What is supposed to happen? Has it been happening?

Some questions derived from CDC mosquito control guidelines:

1. Where has the County engaged in source reduction, as recommended?

The only source reduction we know of has been undertaken by West Chester Borough to prevent water from standing in storm drains. Does anyone know of other examples?

2. Where has the County engaged in larval mosquito control, as recommended?

They have told us that they do so, but so far have said they do not have records for 2015-17 and do not have time to tell us where for 2018; our Right to Know request on this with the PA Department of Environmental Protection is pending.

3. Has the County maintained a database of aquatic habitats to identify the sources of vector mosquitoes and a record of larval control measures applied to each (last paragraph below)?

From point 2 above, it would seem doubtful; but the public has a right to know, and we will.

Source material: Centers for Disease Control and Prevention, Division of Vector-Borne Diseases, “West Nile Virus in the United States: Guidelines for Surveillance, Prevention, and Control,” 2016, p. 33. (See the points we have put in boldface below. Download the full publication here).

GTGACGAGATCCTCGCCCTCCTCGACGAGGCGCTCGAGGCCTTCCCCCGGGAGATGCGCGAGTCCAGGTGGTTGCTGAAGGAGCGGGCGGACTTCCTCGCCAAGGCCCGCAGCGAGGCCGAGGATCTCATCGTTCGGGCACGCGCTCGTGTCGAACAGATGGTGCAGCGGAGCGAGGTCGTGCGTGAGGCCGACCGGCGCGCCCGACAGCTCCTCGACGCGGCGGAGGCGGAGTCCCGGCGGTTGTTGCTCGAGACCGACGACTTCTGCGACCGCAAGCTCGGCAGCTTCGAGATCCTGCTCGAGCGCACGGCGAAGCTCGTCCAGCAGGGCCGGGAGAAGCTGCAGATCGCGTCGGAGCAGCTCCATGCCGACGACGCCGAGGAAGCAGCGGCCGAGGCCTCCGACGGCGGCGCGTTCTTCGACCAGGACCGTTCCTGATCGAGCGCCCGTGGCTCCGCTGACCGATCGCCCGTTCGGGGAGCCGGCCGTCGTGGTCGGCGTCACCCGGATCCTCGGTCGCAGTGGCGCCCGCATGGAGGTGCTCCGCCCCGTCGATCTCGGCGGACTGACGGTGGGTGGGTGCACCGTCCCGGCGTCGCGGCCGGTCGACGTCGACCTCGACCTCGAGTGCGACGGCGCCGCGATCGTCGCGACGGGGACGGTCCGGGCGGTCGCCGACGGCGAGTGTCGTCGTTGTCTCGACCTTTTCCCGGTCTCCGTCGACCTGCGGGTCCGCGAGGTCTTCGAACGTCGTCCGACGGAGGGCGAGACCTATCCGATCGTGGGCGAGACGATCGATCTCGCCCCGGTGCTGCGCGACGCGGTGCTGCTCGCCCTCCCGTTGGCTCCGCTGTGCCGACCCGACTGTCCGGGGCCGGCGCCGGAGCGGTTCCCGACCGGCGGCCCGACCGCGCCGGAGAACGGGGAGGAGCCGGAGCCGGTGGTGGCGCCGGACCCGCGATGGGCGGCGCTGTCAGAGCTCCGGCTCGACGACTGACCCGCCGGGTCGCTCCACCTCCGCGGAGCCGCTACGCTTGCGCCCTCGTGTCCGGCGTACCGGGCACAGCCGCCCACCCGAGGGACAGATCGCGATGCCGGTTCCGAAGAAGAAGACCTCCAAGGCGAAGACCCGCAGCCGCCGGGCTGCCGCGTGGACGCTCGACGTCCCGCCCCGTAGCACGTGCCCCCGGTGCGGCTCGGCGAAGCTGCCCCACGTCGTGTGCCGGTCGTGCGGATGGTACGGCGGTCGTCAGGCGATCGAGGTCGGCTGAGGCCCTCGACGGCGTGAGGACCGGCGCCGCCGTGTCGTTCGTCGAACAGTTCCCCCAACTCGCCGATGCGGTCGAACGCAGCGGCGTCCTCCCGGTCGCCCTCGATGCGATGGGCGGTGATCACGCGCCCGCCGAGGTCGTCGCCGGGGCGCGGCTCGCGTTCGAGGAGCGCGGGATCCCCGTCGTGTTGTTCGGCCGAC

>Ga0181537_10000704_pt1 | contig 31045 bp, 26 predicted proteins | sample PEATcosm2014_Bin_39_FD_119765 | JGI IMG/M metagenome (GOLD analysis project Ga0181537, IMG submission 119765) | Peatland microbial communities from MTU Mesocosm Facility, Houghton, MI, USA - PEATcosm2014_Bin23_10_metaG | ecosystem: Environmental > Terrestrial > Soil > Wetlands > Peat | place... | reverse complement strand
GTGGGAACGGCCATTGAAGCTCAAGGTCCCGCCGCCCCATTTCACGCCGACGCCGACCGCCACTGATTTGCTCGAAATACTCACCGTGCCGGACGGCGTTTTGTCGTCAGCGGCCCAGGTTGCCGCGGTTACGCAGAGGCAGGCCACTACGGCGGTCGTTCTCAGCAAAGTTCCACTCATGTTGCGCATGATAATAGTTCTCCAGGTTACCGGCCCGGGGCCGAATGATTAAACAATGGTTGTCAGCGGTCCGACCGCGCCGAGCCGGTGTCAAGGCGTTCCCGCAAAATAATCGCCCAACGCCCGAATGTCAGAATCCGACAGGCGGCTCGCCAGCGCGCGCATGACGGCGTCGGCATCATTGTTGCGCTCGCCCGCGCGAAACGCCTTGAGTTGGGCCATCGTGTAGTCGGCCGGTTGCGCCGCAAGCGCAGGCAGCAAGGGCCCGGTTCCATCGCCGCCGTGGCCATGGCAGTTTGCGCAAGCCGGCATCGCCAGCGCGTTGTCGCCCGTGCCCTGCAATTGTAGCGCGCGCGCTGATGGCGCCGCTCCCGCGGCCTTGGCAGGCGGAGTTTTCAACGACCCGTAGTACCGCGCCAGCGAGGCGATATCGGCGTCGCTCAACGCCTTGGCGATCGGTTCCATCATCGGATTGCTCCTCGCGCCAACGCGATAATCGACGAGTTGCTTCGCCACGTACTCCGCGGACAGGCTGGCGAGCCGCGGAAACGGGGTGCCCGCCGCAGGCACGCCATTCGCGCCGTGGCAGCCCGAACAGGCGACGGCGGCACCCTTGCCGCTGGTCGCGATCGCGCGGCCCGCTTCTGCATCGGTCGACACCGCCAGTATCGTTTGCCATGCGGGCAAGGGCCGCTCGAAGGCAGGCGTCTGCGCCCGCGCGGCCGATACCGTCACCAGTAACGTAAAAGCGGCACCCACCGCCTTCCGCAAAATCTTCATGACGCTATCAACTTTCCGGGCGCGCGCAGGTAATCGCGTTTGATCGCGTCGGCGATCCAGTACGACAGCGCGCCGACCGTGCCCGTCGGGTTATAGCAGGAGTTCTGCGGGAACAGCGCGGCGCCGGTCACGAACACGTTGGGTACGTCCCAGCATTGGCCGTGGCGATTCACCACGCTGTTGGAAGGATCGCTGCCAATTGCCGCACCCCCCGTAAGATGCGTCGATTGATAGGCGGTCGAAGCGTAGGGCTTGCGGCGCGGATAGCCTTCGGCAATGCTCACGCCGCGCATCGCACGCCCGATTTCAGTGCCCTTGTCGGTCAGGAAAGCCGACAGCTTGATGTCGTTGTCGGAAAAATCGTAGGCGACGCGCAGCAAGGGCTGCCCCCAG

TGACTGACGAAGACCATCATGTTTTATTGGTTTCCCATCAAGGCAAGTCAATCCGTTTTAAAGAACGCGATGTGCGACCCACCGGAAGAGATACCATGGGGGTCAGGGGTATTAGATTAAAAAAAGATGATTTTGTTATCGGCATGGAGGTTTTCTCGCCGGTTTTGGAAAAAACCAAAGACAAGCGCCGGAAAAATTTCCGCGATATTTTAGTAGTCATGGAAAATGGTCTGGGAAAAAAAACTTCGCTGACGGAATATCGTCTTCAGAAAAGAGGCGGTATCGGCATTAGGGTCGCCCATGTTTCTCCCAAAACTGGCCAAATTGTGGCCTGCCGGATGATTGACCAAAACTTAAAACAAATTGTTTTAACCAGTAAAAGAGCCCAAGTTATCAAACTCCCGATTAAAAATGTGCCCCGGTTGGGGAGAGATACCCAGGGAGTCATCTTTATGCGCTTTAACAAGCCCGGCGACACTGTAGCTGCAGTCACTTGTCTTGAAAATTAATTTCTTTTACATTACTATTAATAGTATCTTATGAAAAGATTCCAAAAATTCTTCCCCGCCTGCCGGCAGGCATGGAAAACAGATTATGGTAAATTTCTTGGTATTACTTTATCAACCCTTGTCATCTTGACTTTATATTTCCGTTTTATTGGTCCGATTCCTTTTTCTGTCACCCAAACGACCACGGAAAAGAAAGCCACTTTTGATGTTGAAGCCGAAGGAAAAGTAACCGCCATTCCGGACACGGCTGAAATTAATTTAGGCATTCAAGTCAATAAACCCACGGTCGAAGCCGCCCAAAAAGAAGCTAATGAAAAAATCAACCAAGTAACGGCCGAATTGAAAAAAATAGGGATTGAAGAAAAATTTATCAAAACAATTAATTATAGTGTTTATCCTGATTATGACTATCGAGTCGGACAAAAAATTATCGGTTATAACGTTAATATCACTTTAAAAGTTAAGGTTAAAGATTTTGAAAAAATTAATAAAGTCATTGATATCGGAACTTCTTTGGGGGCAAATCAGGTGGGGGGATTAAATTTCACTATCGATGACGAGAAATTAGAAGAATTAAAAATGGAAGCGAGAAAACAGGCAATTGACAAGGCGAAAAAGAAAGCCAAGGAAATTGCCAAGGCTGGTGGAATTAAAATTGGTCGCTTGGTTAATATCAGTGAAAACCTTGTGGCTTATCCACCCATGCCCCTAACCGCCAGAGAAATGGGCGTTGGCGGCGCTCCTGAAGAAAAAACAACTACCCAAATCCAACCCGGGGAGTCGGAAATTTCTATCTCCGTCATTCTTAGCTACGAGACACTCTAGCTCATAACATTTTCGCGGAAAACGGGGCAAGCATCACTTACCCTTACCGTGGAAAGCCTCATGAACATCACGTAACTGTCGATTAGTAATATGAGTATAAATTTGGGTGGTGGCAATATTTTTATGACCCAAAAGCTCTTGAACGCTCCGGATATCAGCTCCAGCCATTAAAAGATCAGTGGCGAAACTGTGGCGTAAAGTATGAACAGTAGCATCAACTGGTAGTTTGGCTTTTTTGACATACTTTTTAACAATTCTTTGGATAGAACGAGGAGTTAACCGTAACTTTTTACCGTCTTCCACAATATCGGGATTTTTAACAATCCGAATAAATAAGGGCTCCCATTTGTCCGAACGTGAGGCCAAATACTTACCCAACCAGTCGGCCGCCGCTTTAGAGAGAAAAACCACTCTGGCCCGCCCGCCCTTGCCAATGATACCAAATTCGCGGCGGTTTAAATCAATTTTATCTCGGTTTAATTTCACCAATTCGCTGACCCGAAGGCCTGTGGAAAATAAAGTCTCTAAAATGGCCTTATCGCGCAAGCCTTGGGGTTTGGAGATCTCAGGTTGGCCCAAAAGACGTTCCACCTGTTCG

Integrated Vector Management

Mosquito abatement programs successfully employ integrated pest management (IPM) principles to reduce mosquito abundance, providing important community services to protect quality of life and public health (Rose 2001). Prevention and control of WNV and other zoonotic arboviral diseases is accomplished most effectively through a comprehensive, integrated vector management (IVM) program applying the principles of IPM. IVM is based on an understanding of the underlying biology of the arbovirus transmission system, and utilizes regular monitoring of vector mosquito populations and WNV activity levels to determine if, when, and where interventions are needed to keep mosquito numbers below levels which produce risk of human disease, and to respond appropriately to reduce risk when it exceeds acceptable levels.

Operationally, IVM is anchored by a monitoring program providing data that describe:
• Conditions and habitats that produce vector mosquitoes.
• Abundance of those mosquitoes over the course of a season.
• WNV transmission activity levels expressed as WNV infection rate in mosquito vectors.
• Parameters that influence local mosquito populations and WNV transmission.

These data inform decisions about implementing mosquito control activities appropriate to the situation, such as:
Source reduction through habitat modification.
• Larval mosquito control using the appropriate methods for the habitat.

• Adult mosquito control using pesticides applied from trucks or aircraft when established thresholds have been exceeded.